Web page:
My last word on this: All of this is only a proposal. To make any of it happen, the Legislature must act and they have already said they don’t want to touch this until next year. We will undoubtedly need your help soon in pressuring them to adopt many of these important boosts to Michigan’s job market and quality of life. As Snyder said in his speech: “Continued failure is not an option.”
(That quote also reminds me of , which is also about a kind of infrastructure: Mass transit to the moon!)
Legislative Inaction May Cost Lives for Those without Heat
You know I try to avoid hyperbolae in these updates, but I’m not exaggerating here. For Michigan residents who are unable to pay their heating bills, a recent court ruling combined with a callous Legislature may mean the traditional help to get through the frigid Michigan winter may be gone. That means no heat. And, for thousands in Michigan, that can mean no Spring.
The program in question is called LIEEF (Low Income and Energy Efficiency Fund). Its function is to keep the heat on for families without the means to do so and also offer weatherization services so that dramatically less heat escapes their homes in the first place and their bills go down as a result. It actually fixes the problem; it doesn’t just throw money at it. It’s exactly the kind of government supported program we should be saving and promoting.
Instead, a coalition of major industrial powers in Michigan called ABATEobjected to the fact that part of their utility payments were going to keeping families’ heat on. They filed suit and won, leaving a legislative fix as the only option.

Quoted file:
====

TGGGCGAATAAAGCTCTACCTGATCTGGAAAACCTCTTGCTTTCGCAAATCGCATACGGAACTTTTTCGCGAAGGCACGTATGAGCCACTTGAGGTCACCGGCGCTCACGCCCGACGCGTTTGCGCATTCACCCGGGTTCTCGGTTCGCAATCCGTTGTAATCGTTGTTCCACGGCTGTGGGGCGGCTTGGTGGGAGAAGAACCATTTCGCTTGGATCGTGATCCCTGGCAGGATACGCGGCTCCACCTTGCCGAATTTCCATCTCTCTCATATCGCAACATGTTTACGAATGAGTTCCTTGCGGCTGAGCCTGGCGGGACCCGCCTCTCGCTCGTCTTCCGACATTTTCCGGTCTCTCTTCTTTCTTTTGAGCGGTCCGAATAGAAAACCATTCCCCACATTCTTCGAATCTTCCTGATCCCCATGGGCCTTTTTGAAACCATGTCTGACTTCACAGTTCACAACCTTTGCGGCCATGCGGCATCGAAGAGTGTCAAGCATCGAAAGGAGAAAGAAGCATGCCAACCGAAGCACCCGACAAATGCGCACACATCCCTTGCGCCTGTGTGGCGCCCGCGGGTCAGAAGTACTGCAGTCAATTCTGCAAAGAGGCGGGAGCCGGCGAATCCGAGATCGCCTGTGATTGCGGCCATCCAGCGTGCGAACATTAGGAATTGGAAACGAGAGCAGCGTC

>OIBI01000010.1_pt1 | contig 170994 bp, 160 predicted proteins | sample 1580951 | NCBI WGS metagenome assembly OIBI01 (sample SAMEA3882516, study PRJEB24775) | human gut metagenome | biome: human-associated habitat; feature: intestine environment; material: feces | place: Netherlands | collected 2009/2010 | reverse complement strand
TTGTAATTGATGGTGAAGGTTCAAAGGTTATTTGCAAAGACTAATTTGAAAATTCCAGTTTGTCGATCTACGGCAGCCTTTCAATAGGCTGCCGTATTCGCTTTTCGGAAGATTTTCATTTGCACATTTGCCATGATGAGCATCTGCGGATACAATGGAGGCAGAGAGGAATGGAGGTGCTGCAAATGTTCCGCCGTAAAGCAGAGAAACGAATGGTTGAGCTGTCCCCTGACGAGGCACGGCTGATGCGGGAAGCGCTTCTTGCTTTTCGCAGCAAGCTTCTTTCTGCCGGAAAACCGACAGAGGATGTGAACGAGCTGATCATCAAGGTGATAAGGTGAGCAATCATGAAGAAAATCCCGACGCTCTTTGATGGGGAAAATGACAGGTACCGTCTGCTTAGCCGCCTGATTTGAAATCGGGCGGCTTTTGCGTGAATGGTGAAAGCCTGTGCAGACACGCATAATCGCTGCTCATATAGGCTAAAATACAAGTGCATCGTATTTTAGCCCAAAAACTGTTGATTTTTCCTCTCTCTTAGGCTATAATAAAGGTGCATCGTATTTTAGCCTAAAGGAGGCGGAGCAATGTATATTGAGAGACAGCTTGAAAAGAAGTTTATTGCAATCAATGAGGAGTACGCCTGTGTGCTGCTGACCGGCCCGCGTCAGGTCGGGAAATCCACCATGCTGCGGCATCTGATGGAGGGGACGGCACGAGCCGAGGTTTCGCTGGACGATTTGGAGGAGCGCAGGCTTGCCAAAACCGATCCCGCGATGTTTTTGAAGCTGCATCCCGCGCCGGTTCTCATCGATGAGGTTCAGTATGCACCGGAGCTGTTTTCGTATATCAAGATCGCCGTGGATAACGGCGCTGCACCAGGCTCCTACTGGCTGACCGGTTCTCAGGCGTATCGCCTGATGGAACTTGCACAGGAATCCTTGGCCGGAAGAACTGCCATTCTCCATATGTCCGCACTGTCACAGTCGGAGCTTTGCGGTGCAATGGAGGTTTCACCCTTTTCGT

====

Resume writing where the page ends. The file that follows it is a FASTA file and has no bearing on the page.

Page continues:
Sadly, although a temporary fix is in the works, we need more than a frosty little band-aid here. Lives are at stake.
The Hot List for Week of October 24th
For those of you who read this Political Week in Review each week for a glimpse of the politics moving environmental and conservation issues in Michigan, here is another great tool for you: The Hot List. It is a document we produce in conjunction with the Michigan Environmental Council and other major environmental organizations in the state each week to let every legislator know what the most important bills for that week are and what vote we recommend.
The Hot List can be found each week at the state’s online portal for environmental advocacy, www.GreatMichigan.org on the Capitol Conversation page. All legislation, of course, is viewable in more detail, in real time, and in real language (not just legalese), on the Legislation Watch page. Great Michigan is a product of over four dozen environmental groups’ knowledge and input that we are proud to coordinate.
At Michigan LCV specifically, however, we set ourselves to tackling deeply complex issues and distilling them into easily understood summaries. Sometimes those summaries are as simple as a red, green, or yellow mark for the Governor’s actions or a score of a legislator’s voting record. The Hot List is an indicator for us as to what bills we will consider for the Legislative Scorecard and how we will score them. Legislators shouldn’t have an exclusive on this knowledge, though, and we want to be as transparent as possible; The Hot List is for you, too.
Until next week,